2 The inclusive language which is discussed, in some cases, can also be found in the congregational prayer books of the principle denominations which have been issued since the 1970s. However my interest here is to examine the JWC prayerbook in light of more traditional observance as a reflection of how feminist women pray together.
One Voice among Many
The prayerbook we used are compilations from many sources and many eras. There are prayers, songs, poems and commentary. This variety creates a dialogue among many disparate voices within the worship service itself. At one point in the Sabbath morning service Rivka stopped to ask what was the source of a piece of artwork. Clara responded that she had been "at a women's psychology conference and there was a group of Jewish women who met for (worship] services Friday night and this is from the [prayerbook] that one of them put together... and it was like this, a homemade thing." We continue to add to each new experience, in part, by including meaningful elements from previous ones, creating a new legacy for feminists.
In the context of worship, we have not only a listener in God, but we listen to each other, and respond. There is a line in a piece of the liturgy that reads that we "shall keep the Sabbath, observe it in a way which befits each person's needs" (JWC 15). During a discussion that took place during the worship service, Sarah commented on that statement saying, "I think what it's saying is wrong. I know we have choices, but... ." The following exchange ensued:
Clara: I see. We have choices but we don't have every choice. We have a number of choices. Sarah: Yeah, we still need to adhere to the tradition. I know that the commandment says to rest on the Sabbath, and if you exercise the right discipline you can observe the commandment. Moira: Pm not a hundred percent sure that discipline is the right virtue.
In worship we hold conversations which keep our personal practices vibrant.
Integrating Feminism and Judaism: A Continuing Discourse
A feminist first must "critique the masculine origins of received texts and traditions" writes Peskowitz (26). Although she is writing of Jewish women's history, surely her demand is relevant to creating Jewish women's ritual when she says that the feminist critic must then "reconstruct... with new sources or through new readings of old sources" (26). The prayerbooks of the JWC fulfill this requirement by reinterpreting and privileging the biblical women through feminist eyes and by including writings by other women who had never entered the mainstream Jewish worship texts.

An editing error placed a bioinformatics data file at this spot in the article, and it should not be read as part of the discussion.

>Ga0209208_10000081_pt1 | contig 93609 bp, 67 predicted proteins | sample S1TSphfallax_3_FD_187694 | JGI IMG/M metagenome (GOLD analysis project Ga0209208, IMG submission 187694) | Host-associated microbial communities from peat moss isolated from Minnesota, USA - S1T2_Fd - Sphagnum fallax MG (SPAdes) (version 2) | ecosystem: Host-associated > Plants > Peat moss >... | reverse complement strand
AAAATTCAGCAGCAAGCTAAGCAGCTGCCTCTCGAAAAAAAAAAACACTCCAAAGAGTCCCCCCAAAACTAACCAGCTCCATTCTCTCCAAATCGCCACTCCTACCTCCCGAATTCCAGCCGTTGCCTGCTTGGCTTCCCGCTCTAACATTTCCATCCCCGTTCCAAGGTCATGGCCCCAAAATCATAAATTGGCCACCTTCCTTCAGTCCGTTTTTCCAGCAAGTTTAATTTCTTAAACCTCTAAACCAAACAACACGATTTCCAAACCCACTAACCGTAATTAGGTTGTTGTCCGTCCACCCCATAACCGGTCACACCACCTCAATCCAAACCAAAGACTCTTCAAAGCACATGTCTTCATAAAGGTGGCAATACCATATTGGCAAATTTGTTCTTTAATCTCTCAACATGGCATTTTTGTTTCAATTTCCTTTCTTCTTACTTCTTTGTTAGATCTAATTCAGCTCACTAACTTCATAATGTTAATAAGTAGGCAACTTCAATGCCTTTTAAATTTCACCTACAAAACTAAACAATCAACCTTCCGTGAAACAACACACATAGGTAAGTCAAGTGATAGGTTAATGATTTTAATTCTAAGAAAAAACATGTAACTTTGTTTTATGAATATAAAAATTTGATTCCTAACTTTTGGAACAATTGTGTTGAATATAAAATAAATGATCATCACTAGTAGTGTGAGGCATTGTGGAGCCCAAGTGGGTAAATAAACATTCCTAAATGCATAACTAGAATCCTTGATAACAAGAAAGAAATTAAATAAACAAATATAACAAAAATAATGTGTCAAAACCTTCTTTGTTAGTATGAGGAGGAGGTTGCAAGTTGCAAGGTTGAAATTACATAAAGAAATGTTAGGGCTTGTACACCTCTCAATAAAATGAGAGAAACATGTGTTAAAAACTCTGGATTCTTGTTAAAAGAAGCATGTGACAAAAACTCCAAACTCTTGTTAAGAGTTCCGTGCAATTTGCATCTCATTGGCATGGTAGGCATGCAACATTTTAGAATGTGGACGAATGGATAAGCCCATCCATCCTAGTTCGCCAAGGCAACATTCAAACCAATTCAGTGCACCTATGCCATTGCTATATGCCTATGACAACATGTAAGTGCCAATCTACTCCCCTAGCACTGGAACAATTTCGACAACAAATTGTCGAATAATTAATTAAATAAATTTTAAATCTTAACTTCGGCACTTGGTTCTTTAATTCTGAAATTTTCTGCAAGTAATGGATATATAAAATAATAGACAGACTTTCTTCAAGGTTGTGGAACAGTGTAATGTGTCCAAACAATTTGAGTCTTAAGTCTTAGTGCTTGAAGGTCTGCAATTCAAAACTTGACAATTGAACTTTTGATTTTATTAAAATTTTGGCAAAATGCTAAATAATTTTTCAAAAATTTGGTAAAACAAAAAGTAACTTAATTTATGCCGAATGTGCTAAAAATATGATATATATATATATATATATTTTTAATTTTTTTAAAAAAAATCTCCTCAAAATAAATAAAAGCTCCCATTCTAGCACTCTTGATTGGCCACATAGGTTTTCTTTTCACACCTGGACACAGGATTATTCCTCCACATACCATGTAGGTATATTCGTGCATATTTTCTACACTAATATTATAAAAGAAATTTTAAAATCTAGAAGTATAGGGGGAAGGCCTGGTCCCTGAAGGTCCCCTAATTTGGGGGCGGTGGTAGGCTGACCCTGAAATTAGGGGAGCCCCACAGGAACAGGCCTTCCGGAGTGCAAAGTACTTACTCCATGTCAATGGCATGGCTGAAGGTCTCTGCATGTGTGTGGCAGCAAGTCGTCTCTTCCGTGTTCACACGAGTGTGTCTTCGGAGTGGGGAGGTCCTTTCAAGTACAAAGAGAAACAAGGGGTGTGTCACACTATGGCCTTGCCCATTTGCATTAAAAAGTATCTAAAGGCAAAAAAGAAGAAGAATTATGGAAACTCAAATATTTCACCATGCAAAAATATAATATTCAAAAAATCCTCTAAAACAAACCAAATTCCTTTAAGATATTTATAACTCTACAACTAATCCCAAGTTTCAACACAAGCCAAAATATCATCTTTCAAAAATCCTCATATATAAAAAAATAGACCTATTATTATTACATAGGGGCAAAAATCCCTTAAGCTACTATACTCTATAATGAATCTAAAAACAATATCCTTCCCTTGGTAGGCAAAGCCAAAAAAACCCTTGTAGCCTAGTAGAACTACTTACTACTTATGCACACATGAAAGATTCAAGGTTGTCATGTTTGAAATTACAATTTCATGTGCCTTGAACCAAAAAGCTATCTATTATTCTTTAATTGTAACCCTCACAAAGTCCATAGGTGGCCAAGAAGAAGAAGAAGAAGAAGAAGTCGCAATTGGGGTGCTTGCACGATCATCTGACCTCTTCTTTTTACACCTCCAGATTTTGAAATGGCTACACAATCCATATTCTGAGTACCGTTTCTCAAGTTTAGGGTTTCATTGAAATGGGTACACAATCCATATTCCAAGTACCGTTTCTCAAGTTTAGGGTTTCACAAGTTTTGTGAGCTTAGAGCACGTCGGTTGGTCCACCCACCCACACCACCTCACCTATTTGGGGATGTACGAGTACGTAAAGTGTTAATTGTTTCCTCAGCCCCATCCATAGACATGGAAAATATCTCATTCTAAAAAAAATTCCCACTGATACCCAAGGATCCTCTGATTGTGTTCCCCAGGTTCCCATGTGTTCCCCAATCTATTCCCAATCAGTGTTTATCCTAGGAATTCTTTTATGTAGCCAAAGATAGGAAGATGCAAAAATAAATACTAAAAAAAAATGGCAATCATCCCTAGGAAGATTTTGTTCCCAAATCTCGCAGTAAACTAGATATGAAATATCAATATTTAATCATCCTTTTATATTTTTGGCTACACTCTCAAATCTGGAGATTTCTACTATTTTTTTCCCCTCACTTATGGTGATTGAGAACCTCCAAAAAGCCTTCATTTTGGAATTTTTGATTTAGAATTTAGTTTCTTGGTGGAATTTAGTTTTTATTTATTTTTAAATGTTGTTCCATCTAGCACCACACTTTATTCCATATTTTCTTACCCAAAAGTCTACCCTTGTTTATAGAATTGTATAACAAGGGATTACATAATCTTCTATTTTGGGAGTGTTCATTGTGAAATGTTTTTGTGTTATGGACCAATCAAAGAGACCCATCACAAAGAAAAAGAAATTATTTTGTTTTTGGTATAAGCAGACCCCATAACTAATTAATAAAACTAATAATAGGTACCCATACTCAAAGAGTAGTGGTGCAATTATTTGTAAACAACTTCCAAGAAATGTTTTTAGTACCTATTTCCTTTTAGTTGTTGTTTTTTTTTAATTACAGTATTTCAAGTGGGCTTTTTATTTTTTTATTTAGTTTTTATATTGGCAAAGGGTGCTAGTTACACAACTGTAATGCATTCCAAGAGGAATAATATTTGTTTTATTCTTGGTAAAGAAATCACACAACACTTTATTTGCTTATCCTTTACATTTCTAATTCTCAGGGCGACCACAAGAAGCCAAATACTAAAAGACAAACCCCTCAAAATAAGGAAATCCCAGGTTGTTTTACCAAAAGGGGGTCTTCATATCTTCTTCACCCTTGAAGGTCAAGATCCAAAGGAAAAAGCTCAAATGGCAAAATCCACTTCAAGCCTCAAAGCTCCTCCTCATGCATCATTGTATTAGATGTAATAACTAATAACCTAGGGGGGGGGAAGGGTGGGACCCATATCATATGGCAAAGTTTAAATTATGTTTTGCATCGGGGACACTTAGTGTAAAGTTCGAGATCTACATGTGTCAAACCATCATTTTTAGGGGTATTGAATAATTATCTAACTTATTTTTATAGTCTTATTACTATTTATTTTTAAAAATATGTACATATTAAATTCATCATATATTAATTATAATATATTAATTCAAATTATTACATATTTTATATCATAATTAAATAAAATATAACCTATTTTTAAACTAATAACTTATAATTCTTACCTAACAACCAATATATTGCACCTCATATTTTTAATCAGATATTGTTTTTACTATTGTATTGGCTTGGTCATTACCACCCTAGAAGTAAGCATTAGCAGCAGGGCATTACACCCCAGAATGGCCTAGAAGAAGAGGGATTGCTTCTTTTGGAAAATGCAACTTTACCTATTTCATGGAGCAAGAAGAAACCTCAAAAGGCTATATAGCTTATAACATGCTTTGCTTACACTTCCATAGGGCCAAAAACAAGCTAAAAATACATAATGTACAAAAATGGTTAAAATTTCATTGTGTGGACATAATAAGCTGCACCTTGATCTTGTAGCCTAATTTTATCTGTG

Further, Bekerman states that Judaism must alter efforts from the "inculcation or transmission of values, historical facts, ritual knowledge and social purposes to their production in social settings and through discourse" (Bekerman 469, my emphasis). The worship service leader made this transformation possible by giving to us the responsibility for creating the service using the material she provided as a resource. We created "the shared experience of intimacy in women's prayer community" (Breitman 77) by making a communal prayer service. All the JWC worship services were variously interrupted, discussed, questioned, and instantaneously and collaboratively created. The format of a leader-led service with a compliant congregation as occurs in most synagogues was wholly transformed to right systemic inequality and domination. In the JWC worship all the participants had voice, opinions, experiences, contributions and insights. Individuals' voices were valued and they counted in the discourse of worship.
When women make a place for themselves in an androcentric tradition such as Judaism, there are "roughly three possibilities," says Tamar El-Or. "They can accept and internalize male-defined practices; they can reread, deconstruct, and read again; or, they can resist and reject them altogether" (El-Or 65). To a great degree, the women of the JWC have abandoned the first, embraced the second, and refused the third. I, and others at the Jewish Women's Center of Pittsburgh, am much like those "many individuals [for whom]...the only way back into the Jewish liturgical cycle is through experimentation -- by including new prayers or revising old ones, through song and dance and... by expanding Our images of God" (Staub qtd.in Zaidman 62). The JWC is a case where the practice of worship uses language to amend who gets to speak and what gets said. It seems this is a useful case for considering how the feminist goals of voicing and transforming are realized in practice.